With more children being diagnosed with autism today than in past eras, much debate has arisen in the medical community and within families even. What constitutes the diagnosis of autism? What level of disability will arise once a diagnosis has been made? Experts Cleringhouse LLC expert witnesses are world leaders who grapple with these questions and more every day.
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Taken from Wikipedia.org:
Autism is a neurodevelopmental disorder characterized by impaired social interaction, verbal and non-verbal communication, and restricted and repetitive behavior. Parents usually notice signs in the first two years of their child’s life. These signs often develop gradually, though some children with autism reach their developmental milestones at a normal pace and then regress. The diagnostic criteria require that symptoms become apparent in early childhood, typically before age three.
While autism is highly heritable, researchers suspect both environmental and genetic factors as causes. In rare cases, autism is strongly associated withagents that cause birth defects. Controversies surround other proposed environmental causes; for example, the vaccine hypotheses have been disproven. Autism affects information processing in the brain by altering hownerve cells and their synapses connect and organize; how this occurs is not well understood. It is one of three recognized disorders in the autism spectrum (ASDs), the other two being Asperger syndrome, which lacks delays in cognitive development and language, and pervasive developmental disorder, not otherwise specified (commonly abbreviated as PDD-NOS), which is diagnosed when the full set of criteria for autism or Asperger syndrome are not met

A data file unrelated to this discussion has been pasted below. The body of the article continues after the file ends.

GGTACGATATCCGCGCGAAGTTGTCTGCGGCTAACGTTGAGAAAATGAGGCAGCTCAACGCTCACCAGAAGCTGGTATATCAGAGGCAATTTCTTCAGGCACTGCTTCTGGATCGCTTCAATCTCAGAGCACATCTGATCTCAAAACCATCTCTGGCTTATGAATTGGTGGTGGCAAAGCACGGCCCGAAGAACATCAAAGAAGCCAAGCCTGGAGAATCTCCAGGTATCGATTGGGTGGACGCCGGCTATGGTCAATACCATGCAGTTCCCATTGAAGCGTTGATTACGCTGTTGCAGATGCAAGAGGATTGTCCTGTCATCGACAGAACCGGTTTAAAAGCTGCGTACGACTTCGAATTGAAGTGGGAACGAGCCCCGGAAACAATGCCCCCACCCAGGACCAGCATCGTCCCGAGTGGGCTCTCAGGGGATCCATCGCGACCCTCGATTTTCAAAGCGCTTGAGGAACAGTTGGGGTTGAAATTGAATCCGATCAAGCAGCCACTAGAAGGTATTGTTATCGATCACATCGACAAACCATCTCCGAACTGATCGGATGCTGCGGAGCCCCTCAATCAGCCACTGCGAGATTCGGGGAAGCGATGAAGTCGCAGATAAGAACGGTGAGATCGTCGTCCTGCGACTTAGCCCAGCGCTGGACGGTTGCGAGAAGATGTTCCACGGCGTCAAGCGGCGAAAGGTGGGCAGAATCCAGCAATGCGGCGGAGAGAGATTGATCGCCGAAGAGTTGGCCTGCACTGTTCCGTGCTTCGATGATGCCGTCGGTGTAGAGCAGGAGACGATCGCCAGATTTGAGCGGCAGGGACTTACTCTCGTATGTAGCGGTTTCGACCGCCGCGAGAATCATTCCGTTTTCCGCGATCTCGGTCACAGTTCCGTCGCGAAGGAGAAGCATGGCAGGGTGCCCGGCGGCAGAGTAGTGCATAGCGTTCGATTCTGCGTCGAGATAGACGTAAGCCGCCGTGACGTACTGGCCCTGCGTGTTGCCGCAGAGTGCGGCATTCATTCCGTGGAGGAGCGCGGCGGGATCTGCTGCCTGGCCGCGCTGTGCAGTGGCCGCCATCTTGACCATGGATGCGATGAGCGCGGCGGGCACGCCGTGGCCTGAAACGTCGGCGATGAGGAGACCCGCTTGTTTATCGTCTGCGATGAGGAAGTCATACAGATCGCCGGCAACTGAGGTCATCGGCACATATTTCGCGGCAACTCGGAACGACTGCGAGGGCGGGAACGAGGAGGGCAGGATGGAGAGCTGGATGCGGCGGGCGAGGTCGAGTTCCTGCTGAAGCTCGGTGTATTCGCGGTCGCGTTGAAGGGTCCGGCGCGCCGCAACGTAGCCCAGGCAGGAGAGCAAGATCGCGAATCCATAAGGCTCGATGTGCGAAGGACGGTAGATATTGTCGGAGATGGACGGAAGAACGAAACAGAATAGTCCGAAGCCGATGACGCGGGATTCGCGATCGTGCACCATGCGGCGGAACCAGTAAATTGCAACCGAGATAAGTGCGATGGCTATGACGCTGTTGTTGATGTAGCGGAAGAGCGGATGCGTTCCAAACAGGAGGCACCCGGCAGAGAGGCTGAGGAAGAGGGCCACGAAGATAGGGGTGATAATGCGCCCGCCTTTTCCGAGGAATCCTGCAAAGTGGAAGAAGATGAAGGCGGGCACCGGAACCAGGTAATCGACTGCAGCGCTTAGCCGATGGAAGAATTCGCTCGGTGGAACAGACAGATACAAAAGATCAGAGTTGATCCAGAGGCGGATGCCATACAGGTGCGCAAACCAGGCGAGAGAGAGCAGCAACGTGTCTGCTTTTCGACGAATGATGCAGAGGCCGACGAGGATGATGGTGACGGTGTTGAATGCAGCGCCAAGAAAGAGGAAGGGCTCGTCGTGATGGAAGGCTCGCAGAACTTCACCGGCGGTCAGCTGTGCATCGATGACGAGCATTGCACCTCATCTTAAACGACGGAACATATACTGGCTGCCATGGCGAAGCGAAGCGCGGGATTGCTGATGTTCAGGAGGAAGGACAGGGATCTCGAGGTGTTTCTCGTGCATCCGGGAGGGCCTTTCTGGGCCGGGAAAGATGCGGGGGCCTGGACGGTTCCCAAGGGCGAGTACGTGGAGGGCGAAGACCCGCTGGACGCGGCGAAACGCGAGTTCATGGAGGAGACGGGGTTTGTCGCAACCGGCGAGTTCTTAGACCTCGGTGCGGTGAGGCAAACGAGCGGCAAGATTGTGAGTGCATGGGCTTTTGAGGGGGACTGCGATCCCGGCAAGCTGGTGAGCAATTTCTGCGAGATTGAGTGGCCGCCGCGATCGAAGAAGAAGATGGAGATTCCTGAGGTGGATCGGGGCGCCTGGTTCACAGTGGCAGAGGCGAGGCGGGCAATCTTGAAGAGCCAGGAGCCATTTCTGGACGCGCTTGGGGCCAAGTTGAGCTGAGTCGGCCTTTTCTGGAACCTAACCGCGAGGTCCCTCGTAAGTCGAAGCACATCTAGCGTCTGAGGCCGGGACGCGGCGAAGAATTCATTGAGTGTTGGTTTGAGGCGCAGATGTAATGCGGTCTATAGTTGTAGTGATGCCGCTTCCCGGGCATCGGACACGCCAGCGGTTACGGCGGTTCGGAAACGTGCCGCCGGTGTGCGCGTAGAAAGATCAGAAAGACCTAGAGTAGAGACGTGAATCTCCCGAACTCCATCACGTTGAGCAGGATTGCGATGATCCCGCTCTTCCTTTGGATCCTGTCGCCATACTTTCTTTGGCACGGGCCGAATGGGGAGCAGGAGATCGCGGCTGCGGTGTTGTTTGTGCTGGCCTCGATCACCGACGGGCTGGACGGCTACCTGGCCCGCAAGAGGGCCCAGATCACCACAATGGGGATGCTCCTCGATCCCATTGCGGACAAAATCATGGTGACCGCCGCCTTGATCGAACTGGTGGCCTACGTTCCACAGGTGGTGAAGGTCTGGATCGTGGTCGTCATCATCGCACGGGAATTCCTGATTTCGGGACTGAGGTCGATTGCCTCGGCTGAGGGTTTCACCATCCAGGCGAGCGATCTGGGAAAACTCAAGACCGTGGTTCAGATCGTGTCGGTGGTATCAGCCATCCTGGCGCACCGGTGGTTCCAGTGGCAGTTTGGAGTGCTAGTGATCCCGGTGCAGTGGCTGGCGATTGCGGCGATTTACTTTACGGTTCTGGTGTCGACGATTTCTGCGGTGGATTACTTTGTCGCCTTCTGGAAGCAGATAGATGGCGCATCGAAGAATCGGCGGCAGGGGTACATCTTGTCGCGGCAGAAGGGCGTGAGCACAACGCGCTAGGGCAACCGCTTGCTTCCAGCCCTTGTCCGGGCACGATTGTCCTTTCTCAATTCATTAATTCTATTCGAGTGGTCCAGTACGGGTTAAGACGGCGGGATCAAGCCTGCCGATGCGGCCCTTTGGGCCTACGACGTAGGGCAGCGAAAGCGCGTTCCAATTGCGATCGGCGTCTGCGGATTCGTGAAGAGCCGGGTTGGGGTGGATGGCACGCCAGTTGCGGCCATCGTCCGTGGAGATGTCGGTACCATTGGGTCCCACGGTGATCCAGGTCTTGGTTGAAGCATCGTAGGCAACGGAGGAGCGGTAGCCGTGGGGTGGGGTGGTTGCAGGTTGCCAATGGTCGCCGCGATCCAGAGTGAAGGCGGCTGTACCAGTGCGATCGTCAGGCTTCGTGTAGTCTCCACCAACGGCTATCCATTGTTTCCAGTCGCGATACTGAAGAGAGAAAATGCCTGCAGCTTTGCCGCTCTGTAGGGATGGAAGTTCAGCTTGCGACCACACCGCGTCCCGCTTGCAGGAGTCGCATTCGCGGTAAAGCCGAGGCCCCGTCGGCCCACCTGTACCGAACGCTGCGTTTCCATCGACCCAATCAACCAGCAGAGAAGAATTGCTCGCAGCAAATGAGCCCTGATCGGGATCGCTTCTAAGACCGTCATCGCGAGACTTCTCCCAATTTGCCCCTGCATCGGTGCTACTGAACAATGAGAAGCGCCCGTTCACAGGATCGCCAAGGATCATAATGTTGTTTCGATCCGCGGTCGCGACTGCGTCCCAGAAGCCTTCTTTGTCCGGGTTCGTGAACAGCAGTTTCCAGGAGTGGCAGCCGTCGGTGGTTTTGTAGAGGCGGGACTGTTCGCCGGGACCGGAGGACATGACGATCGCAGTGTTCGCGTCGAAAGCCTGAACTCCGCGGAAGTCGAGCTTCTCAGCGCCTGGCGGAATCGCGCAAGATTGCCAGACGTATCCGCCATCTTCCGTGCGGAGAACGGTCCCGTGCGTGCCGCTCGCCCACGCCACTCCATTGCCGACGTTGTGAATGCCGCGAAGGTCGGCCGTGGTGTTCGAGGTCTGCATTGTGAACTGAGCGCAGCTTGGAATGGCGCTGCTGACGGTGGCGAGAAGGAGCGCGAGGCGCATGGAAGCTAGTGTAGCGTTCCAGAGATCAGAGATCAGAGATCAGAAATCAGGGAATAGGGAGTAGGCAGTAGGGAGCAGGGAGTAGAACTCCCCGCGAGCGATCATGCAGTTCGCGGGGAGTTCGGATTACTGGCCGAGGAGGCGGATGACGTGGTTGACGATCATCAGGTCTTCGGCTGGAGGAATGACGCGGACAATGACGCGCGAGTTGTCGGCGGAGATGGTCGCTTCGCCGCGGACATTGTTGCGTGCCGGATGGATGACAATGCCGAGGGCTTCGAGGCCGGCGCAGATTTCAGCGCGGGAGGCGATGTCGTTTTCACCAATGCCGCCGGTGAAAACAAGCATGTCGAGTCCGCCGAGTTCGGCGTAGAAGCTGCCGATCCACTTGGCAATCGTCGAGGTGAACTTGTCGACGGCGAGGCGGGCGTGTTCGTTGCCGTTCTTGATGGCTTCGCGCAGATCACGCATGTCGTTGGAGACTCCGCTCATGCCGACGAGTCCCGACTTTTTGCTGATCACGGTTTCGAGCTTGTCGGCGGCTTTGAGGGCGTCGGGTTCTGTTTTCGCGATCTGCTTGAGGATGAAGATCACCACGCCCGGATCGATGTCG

Globally, autism is estimated to affect 21.7 million people as of 2013 As of 2010, the number of people affected is estimated at about 1–2 per 1,000 worldwide. It occurs four to five times more often in boys than girls. About 1.5% of children in the United States (one in 68) are diagnosed with ASD as of 2014, a 30% increase from one in 88 in 2012. The rate of autism among adults aged 18 years and over in the United Kingdom is 1.1%. The number of people diagnosed has been increasing dramatically since the 1980s, partly due to changes in diagnostic practice and government-subsidized financial incentives for named diagnoses; the question of whether actual rates have increased is unresolved